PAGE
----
Thursday, May 31, 2012
(This story was originally published Wednesday.)
LONDON (Dow Jones)--OPEC's overproduction has negatively impacted oil prices and could destabilize markets going forward, Iran's representative with the group said Wednesday.
Coming ahead of a crucial June 14 meeting of the Organization of Petroleum Exporting Countries, the remarks suggest mounting concerns among some producers over whether it may end up pumping too much for its own good.
Speaking to Dow Jones, Muhammad Ali Khatibi, Iran's OPEC governor, said that if the group "continues to produce like it did in the last two months, definitely there will be a stock-build situation."
"If stocks are higher than expected, it's dangerous for the market situation," he added.
Despite agreeing to a ceiling of 30 million barrels a day in December, OPEC has boosted production by 1 million to 2 million barrels a day--depending on estimates--as Arab producers in the Persian Gulf sought to tame rocketing oil prices.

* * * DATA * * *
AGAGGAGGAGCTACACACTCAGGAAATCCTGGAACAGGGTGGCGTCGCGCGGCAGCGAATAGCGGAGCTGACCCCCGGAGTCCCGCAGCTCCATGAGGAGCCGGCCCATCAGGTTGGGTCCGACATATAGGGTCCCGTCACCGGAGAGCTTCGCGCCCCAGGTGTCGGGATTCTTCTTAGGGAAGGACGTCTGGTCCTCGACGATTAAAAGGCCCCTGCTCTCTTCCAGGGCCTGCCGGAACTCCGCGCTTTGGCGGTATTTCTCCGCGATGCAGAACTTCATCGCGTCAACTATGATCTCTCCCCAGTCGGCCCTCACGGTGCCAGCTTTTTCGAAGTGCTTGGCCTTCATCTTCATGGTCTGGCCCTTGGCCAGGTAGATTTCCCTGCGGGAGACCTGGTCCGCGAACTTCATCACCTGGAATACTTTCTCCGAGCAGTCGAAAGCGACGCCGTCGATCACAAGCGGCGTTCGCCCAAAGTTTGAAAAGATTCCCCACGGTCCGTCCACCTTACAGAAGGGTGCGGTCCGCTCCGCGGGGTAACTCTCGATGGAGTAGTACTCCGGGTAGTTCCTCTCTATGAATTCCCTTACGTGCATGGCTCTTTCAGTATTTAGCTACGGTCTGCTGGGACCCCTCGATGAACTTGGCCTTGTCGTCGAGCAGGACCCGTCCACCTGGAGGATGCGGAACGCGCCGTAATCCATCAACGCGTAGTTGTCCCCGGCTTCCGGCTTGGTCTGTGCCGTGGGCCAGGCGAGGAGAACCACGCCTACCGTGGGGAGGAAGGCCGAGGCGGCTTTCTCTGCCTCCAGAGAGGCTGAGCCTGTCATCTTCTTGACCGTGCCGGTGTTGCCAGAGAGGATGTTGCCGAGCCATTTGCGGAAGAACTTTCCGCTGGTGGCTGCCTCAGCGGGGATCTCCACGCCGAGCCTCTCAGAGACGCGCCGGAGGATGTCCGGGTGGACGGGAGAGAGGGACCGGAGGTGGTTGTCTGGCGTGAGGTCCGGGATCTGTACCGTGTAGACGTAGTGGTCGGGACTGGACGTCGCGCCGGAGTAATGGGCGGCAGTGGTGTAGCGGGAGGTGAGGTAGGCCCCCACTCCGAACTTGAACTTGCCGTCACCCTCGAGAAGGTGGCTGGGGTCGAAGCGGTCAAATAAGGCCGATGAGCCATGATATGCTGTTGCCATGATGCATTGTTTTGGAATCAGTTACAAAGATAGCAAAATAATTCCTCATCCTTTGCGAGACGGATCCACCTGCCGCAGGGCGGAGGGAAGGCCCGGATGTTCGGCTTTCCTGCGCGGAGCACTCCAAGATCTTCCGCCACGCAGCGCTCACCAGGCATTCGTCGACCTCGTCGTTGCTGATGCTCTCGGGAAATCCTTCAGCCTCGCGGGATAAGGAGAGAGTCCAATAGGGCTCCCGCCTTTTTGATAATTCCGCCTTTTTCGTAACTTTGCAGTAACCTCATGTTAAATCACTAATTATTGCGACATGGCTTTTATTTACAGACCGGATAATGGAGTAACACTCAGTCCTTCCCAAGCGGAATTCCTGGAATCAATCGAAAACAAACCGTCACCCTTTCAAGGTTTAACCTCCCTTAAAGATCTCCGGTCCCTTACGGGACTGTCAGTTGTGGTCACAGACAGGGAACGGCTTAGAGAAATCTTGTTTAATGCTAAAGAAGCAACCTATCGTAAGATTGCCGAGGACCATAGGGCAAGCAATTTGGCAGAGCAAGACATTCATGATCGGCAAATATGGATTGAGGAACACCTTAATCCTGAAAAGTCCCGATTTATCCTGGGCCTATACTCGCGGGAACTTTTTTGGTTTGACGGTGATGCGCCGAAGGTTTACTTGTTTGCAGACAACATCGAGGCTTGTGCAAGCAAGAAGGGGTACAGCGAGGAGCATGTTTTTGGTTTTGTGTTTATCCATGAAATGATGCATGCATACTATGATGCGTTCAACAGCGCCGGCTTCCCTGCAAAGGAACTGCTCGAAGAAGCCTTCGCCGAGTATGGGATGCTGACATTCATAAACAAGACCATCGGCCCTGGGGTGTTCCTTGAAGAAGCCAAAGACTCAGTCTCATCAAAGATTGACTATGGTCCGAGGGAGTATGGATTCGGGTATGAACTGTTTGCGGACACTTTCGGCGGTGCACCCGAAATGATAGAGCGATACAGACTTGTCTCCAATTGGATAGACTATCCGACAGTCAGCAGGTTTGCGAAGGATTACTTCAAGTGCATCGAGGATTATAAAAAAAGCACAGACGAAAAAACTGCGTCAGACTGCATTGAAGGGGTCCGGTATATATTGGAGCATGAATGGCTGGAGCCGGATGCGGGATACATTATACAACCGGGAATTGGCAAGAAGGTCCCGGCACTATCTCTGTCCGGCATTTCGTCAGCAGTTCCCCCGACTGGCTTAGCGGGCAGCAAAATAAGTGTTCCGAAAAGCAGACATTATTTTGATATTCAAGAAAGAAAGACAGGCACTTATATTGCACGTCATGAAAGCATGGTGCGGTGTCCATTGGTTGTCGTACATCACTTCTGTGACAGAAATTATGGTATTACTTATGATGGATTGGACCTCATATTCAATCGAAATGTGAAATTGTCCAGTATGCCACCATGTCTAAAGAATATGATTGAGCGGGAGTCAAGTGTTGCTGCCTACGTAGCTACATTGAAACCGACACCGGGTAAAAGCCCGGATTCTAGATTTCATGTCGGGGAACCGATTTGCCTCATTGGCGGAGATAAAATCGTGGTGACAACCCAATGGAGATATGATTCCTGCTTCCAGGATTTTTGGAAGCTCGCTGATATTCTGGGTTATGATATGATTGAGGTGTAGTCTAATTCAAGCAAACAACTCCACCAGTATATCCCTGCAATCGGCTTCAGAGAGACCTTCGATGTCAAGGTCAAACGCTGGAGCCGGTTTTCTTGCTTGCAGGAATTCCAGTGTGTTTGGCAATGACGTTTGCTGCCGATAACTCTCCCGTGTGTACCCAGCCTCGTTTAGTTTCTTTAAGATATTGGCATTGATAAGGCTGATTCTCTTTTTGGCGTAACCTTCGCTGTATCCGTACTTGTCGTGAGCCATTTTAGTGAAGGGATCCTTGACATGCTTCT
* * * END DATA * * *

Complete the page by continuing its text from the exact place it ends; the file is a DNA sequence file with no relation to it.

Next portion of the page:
The output boost--coming amid mounting concerns over the euro zone and easing geopolitical tensions--has contributed to a $20 drop in the per barrel futures price.
"Definitely, if OPEC produced around 30 million [a day as agreed], the price would be in a different shape," Khatibi said.
"I believe everybody should stick to the agreement of OPEC," the Iranian official said. "Demand is not in good shape compared to the last meeting."
Amid tepid consumption, the extra crude has gone to storage, reversing two years of decline in global inventories and bringing U.S. oil stocks to levels not seen in over two decades.
Though oil inventories typically increase in the first half of the year because many refineries shut down, the Iranian official pointed to "unusual stock building" trends this year.
"If the current situation [of overproduction] will continue, the stock-building situation will be in more than two quarters," he warned. He said, however, that there were too many factors--from geopolitics to speculation--to predict the future direction of oil prices.
-By Benoit Faucon; Dow Jones Newswires; +44 20 7842 9266; email@example.com
(END) Dow Jones Newswires